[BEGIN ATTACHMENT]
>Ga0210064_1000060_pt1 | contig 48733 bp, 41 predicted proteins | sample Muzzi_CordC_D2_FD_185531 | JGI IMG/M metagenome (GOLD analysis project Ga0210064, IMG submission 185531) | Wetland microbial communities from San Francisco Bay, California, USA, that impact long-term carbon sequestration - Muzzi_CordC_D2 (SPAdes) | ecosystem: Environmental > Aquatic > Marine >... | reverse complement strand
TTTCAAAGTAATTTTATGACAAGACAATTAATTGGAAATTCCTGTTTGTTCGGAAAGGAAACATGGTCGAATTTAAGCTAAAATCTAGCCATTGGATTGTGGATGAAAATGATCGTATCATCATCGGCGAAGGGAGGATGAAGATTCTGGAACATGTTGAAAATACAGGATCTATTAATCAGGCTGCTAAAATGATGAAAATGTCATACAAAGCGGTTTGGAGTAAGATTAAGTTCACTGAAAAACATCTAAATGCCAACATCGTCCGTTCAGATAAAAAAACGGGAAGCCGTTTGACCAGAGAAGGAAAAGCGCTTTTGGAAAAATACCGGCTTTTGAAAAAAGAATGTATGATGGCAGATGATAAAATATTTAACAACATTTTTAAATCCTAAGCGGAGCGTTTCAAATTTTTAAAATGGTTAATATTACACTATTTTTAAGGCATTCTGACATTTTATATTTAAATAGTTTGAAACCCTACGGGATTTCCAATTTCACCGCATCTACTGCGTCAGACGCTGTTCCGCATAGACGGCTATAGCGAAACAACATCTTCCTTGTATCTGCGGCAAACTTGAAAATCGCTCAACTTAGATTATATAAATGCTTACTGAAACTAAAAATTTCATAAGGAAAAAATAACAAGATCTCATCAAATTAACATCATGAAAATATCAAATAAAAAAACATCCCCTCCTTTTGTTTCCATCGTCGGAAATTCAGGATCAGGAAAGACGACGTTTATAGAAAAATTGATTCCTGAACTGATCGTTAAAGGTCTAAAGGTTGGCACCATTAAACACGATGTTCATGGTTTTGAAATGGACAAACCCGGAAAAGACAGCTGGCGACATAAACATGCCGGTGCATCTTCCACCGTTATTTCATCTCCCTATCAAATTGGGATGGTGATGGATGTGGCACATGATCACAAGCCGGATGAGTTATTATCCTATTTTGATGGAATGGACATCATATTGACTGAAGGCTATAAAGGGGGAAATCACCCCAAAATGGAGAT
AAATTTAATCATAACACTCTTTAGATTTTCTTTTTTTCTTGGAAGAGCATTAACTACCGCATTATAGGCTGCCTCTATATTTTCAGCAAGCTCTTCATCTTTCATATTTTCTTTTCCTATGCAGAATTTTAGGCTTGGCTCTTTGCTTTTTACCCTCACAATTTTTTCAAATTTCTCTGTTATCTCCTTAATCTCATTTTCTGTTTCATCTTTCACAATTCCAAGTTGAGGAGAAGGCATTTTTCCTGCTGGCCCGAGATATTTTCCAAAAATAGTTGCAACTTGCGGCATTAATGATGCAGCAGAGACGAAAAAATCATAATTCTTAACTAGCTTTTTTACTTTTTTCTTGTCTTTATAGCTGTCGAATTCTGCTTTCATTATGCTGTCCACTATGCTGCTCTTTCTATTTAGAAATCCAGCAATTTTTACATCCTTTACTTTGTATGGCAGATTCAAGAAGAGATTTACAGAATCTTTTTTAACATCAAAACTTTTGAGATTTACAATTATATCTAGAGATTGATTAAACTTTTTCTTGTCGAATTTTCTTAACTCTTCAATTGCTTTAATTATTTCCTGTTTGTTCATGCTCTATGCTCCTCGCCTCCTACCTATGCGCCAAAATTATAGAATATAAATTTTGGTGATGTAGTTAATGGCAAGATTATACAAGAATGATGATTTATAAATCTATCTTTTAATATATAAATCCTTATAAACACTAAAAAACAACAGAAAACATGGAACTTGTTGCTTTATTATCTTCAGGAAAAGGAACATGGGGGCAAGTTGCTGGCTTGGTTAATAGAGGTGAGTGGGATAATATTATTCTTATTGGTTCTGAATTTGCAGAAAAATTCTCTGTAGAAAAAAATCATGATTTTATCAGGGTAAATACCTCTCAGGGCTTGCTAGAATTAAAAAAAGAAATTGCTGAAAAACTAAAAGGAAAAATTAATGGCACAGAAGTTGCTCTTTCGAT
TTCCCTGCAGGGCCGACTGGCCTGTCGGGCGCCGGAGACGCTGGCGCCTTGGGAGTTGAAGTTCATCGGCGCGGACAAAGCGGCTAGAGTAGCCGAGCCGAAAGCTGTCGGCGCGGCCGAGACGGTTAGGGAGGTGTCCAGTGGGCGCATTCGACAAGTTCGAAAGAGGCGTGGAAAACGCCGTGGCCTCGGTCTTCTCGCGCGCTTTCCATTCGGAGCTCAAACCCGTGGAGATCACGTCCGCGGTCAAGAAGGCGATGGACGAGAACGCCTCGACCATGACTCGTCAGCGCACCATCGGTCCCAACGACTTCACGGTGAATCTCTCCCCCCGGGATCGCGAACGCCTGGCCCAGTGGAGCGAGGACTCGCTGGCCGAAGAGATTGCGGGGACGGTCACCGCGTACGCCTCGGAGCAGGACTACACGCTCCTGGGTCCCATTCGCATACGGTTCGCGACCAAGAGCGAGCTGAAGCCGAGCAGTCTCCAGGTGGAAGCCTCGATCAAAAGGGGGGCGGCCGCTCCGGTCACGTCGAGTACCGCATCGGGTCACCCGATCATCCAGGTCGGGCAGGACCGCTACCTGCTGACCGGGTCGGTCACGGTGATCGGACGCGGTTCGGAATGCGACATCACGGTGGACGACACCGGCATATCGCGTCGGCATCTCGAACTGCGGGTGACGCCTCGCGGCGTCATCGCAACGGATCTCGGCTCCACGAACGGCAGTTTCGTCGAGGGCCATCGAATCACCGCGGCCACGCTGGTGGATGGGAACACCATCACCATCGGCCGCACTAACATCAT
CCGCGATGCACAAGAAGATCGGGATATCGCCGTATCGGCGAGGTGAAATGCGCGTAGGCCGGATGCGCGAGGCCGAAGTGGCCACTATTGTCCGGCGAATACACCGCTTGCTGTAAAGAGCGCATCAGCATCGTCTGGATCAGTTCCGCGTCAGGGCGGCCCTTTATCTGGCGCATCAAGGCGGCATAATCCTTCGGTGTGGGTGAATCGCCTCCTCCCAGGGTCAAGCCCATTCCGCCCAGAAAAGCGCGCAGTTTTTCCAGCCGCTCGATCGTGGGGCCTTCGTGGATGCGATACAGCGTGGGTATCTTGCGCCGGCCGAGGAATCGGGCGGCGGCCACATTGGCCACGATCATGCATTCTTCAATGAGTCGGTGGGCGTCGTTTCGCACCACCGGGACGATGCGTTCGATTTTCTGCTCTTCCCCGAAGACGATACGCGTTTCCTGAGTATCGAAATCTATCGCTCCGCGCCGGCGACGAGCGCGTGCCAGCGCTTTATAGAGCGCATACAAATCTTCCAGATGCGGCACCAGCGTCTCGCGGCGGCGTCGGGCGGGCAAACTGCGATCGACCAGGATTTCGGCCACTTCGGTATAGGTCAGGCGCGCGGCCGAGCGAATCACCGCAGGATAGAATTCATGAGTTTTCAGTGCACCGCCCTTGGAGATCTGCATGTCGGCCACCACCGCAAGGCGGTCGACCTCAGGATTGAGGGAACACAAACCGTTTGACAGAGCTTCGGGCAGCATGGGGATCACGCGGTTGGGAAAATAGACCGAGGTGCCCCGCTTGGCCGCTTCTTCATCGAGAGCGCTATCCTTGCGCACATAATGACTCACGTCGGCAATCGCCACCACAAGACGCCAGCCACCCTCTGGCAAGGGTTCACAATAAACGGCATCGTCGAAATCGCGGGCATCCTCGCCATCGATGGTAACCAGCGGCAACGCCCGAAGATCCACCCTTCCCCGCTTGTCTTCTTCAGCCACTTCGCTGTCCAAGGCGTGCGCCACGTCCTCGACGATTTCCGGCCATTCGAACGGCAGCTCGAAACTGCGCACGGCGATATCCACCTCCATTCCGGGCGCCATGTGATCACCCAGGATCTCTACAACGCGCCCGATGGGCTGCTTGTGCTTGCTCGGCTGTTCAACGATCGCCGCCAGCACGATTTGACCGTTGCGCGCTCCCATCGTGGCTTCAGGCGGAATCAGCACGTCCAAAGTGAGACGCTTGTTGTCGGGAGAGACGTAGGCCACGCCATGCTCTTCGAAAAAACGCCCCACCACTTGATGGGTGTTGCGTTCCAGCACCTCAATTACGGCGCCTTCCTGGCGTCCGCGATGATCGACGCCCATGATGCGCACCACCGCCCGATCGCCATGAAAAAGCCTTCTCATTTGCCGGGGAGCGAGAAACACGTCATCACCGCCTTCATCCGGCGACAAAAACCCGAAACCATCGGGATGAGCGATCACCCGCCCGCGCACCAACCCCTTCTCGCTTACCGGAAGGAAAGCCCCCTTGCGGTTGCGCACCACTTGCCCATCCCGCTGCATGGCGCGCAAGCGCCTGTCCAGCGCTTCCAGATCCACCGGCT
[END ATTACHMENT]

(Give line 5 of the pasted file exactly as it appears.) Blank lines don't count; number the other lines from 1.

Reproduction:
CCGCGATGCACAAGAAGATCGGGATATCGCCGTATCGGCGAGGTGAAATGCGCGTAGGCCGGATGCGCGAGGCCGAAGTGGCCACTATTGTCCGGCGAATACACCGCTTGCTGTAAAGAGCGCATCAGCATCGTCTGGATCAGTTCCGCGTCAGGGCGGCCCTTTATCTGGCGCATCAAGGCGGCATAATCCTTCGGTGTGGGTGAATCGCCTCCTCCCAGGGTCAAGCCCATTCCGCCCAGAAAAGCGCGCAGTTTTTCCAGCCGCTCGATCGTGGGGCCTTCGTGGATGCGATACAGCGTGGGTATCTTGCGCCGGCCGAGGAATCGGGCGGCGGCCACATTGGCCACGATCATGCATTCTTCAATGAGTCGGTGGGCGTCGTTTCGCACCACCGGGACGATGCGTTCGATTTTCTGCTCTTCCCCGAAGACGATACGCGTTTCCTGAGTATCGAAATCTATCGCTCCGCGCCGGCGACGAGCGCGTGCCAGCGCTTTATAGAGCGCATACAAATCTTCCAGATGCGGCACCAGCGTCTCGCGGCGGCGTCGGGCGGGCAAACTGCGATCGACCAGGATTTCGGCCACTTCGGTATAGGTCAGGCGCGCGGCCGAGCGAATCACCGCAGGATAGAATTCATGAGTTTTCAGTGCACCGCCCTTGGAGATCTGCATGTCGGCCACCACCGCAAGGCGGTCGACCTCAGGATTGAGGGAACACAAACCGTTTGACAGAGCTTCGGGCAGCATGGGGATCACGCGGTTGGGAAAATAGACCGAGGTGCCCCGCTTGGCCGCTTCTTCATCGAGAGCGCTATCCTTGCGCACATAATGACTCACGTCGGCAATCGCCACCACAAGACGCCAGCCACCCTCTGGCAAGGGTTCACAATAAACGGCATCGTCGAAATCGCGGGCATCCTCGCCATCGATGGTAACCAGCGGCAACGCCCGAAGATCCACCCTTCCCCGCTTGTCTTCTTCAGCCACTTCGCTGTCCAAGGCGTGCGCCACGTCCTCGACGATTTCCGGCCATTCGAACGGCAGCTCGAAACTGCGCACGGCGATATCCACCTCCATTCCGGGCGCCATGTGATCACCCAGGATCTCTACAACGCGCCCGATGGGCTGCTTGTGCTTGCTCGGCTGTTCAACGATCGCCGCCAGCACGATTTGACCGTTGCGCGCTCCCATCGTGGCTTCAGGCGGAATCAGCACGTCCAAAGTGAGACGCTTGTTGTCGGGAGAGACGTAGGCCACGCCATGCTCTTCGAAAAAACGCCCCACCACTTGATGGGTGTTGCGTTCCAGCACCTCAATTACGGCGCCTTCCTGGCGTCCGCGATGATCGACGCCCATGATGCGCACCACCGCCCGATCGCCATGAAAAAGCCTTCTCATTTGCCGGGGAGCGAGAAACACGTCATCACCGCCTTCATCCGGCGACAAAAACCCGAAACCATCGGGATGAGCGATCACCCGCCCGCGCACCAACCCCTTCTCGCTTACCGGAAGGAAAGCCCCCTTGCGGTTGCGCACCACTTGCCCATCCCGCTGCATGGCGCGCAAGCGCCTGTCCAGCGCTTCCAGATCCACCGGCT